Amazon driver breaks down the AI system watching them for safety violations like drinking coffee while driving


In 2021, Amazon started installing artificial intelligence cameras to monitor its delivery drivers while they work.

The e-commerce giant claimed that the technology was meant to prevent accidents.

The cameras record “100% of the time,” Amazon told CNBC, with four lenses capturing the road, driver, and sides of the vehicle to flag 16 different safety violations including speeding, failing to stop at a stop sign, hard-breaking, or distracted driving.

But according to one Amazon worker, the A.I. system can be used to “ding” drivers over numerous violations. 

“If I want a sip of my coffee I have to pull over”

The driver, with the username @ambergirts, took to TikTok to show off the tracking system in her company vehicle.

“That little guy is how we are tracked,” Amber Girts said while zooming her camera in on a rectangular contraption attached to her rearview mirror. “It’s probably recording me recording it, but it can’t hear me so that’s nice.”

She then continued to break down the safety violations the device flags to her employer, like if drivers go more than six miles over the speed limit.

And while many of the features are understandable, she complains about the lack of freedom drivers have because of the constant surveillance.

For example, Girts claims that the number of times she buckles and unbuckles her seatbelt is tracked, and if she doesn’t buckle up enough then that’s a “seatbelt violation.”

Want to connect your phone to Bluetooth? No can do, because according to Girts, touching the van’s central console is a “driver distracted violation.”

Even drinking while driving, which is not illegal, is flagged by Amazon.

“If I want a sip of my coffee, I have to pull over so that I can grab it and drink it. Because if I do it while I’m driving then that’s a ‘driver distracted,’ which is also a violation,” she added.

Girts says the cameras can sometimes mistake human behaviors, like scratching as dangerous.

She claimed that “one guy was itching his beard, one time, and the camera picked it up that he was on the phone and so he got a driver distracted violation for itching his face—but they disputed it.” 

“Everyone who works for Amazon pretty much hates those little things but we have to remember it’s just for safety,” she concluded.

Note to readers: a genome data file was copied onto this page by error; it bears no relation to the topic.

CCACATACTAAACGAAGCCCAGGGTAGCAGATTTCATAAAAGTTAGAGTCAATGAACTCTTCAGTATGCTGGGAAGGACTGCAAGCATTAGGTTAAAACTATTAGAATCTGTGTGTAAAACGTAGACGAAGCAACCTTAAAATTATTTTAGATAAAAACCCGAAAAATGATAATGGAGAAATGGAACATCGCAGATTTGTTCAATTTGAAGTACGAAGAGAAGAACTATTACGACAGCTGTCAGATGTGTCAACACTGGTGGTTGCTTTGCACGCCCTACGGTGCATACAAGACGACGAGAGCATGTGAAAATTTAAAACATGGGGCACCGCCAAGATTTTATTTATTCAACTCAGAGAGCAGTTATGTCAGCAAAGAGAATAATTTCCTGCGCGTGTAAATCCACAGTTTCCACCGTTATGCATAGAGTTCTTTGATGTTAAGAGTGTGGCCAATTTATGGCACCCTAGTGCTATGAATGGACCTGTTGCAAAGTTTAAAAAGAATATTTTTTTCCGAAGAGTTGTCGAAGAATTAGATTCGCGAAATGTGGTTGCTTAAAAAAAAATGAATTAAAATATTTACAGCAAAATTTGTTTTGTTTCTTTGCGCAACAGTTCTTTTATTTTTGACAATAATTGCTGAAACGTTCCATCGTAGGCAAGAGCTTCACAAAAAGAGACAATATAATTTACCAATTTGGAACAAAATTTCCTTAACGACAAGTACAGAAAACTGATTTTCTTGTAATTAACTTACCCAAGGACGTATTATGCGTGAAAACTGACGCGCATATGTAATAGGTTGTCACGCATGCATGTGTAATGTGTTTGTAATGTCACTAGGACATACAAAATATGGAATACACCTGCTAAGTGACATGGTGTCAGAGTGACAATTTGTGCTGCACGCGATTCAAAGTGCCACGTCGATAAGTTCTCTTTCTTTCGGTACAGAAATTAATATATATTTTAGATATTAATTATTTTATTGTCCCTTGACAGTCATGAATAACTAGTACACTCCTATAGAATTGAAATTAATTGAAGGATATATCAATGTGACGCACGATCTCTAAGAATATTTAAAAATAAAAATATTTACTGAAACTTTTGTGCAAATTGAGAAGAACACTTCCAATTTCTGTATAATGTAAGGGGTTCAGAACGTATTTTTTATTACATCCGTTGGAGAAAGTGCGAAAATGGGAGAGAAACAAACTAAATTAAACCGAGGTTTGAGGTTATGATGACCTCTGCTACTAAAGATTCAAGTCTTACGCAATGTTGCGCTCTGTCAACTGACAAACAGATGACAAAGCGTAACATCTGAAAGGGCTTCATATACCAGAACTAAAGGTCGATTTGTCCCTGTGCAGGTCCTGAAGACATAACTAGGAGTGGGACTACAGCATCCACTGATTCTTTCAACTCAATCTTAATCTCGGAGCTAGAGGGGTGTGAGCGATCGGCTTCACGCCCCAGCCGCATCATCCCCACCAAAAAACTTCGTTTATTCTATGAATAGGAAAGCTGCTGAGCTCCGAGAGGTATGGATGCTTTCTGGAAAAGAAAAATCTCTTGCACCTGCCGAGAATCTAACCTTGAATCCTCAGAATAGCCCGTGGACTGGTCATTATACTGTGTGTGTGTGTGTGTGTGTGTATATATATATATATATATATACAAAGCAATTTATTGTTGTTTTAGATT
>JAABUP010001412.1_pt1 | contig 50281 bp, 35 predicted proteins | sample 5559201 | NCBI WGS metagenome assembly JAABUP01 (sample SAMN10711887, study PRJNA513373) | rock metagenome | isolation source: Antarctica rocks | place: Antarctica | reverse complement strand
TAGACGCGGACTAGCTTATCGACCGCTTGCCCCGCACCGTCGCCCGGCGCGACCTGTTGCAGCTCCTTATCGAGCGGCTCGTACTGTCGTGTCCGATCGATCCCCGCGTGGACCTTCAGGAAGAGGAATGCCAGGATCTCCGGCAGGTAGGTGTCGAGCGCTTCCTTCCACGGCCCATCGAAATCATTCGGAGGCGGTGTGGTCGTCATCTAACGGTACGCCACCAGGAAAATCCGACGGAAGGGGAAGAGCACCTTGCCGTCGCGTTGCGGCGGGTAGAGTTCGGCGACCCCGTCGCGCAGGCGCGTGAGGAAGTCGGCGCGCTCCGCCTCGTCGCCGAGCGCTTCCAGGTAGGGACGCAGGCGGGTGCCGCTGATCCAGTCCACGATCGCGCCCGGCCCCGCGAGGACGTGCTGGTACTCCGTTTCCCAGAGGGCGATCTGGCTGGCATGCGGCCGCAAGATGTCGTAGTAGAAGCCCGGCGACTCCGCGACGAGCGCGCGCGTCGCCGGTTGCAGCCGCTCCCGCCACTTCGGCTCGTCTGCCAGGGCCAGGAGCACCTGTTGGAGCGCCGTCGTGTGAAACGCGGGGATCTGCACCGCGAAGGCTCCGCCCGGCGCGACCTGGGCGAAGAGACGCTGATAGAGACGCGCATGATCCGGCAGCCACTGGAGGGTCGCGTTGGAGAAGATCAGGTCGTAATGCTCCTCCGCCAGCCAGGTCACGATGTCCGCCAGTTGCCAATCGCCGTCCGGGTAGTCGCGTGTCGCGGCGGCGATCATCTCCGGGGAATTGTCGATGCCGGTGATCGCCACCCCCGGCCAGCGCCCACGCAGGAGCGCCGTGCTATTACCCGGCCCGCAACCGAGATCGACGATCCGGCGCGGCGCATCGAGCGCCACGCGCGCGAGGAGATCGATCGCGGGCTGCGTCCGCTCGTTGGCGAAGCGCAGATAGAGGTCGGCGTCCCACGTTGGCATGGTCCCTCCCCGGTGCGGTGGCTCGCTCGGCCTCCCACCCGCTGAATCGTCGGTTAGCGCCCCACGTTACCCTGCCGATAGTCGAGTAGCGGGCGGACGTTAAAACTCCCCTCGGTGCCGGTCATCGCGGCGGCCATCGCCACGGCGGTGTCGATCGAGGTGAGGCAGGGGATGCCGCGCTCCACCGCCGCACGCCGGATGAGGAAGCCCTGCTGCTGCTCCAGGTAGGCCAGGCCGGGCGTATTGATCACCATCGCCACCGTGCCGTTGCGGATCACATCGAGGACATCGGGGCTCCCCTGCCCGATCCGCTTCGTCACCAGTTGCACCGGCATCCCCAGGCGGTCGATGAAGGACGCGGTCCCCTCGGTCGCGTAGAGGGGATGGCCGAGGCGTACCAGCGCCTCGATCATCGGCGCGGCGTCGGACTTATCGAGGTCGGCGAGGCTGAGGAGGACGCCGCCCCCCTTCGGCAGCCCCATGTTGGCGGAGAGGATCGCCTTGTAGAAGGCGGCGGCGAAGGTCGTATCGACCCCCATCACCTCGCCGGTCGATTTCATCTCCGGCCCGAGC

Fortune has reached out to Amazon to verify the claims.

Monitoring is a micromanaging measure

Amazon workers aren’t the only ones who “hate” the company’s A.I. system.

Around 500,000 people have viewed the TikTok video, and thousands have taken to the comments section to echo their distaste.

Many viewers commented that the practice highlights a lack of trust at the company, with one top comment reading: “That’s way too much micromanagement.”

Another agreed: “Talk about having a boss breathing down your shoulder.”

Other viewers commented that they’d never work for a company that has such measures in place, while some questioned whether there are ulterior motives to the safety measures, like cheaper insurance rates.

Even an Amazon warehouse worker chimed in to say, “I thank my lucky stars every day I don’t drive for them.”

Meanwhile, one user suggested that with the vast scenarios that could result in a violation, they “would straight fail without even knowing what I did wrong,” and Girt responded that “this happens a lot actually.”

According to The Information, too many safety violations could lead to a driver being fired by the company.

It’s not the first time the monitoring measures have been criticized, with privacy activists previously describing it as “creepy,” “intrusive,” and “excessive.”

Big Brother Watch (unsuccessfully) called for the installations to be put on hold in the U.K. in 2022, a year after it had already been rolled out in the U.S.

“Amazon has a terrible track record of intensely monitoring their lowest wage earners using Orwellian, often highly inaccurate, spying technologies, and then using that data to their disadvantage,” Silkie Carlo, director of the U.K.-based privacy campaign group, told the Telegraph.

“This kind of directed surveillance could actually risk distracting drivers, let alone demoralizing them. It is bad for workers’ rights and awful for privacy.”

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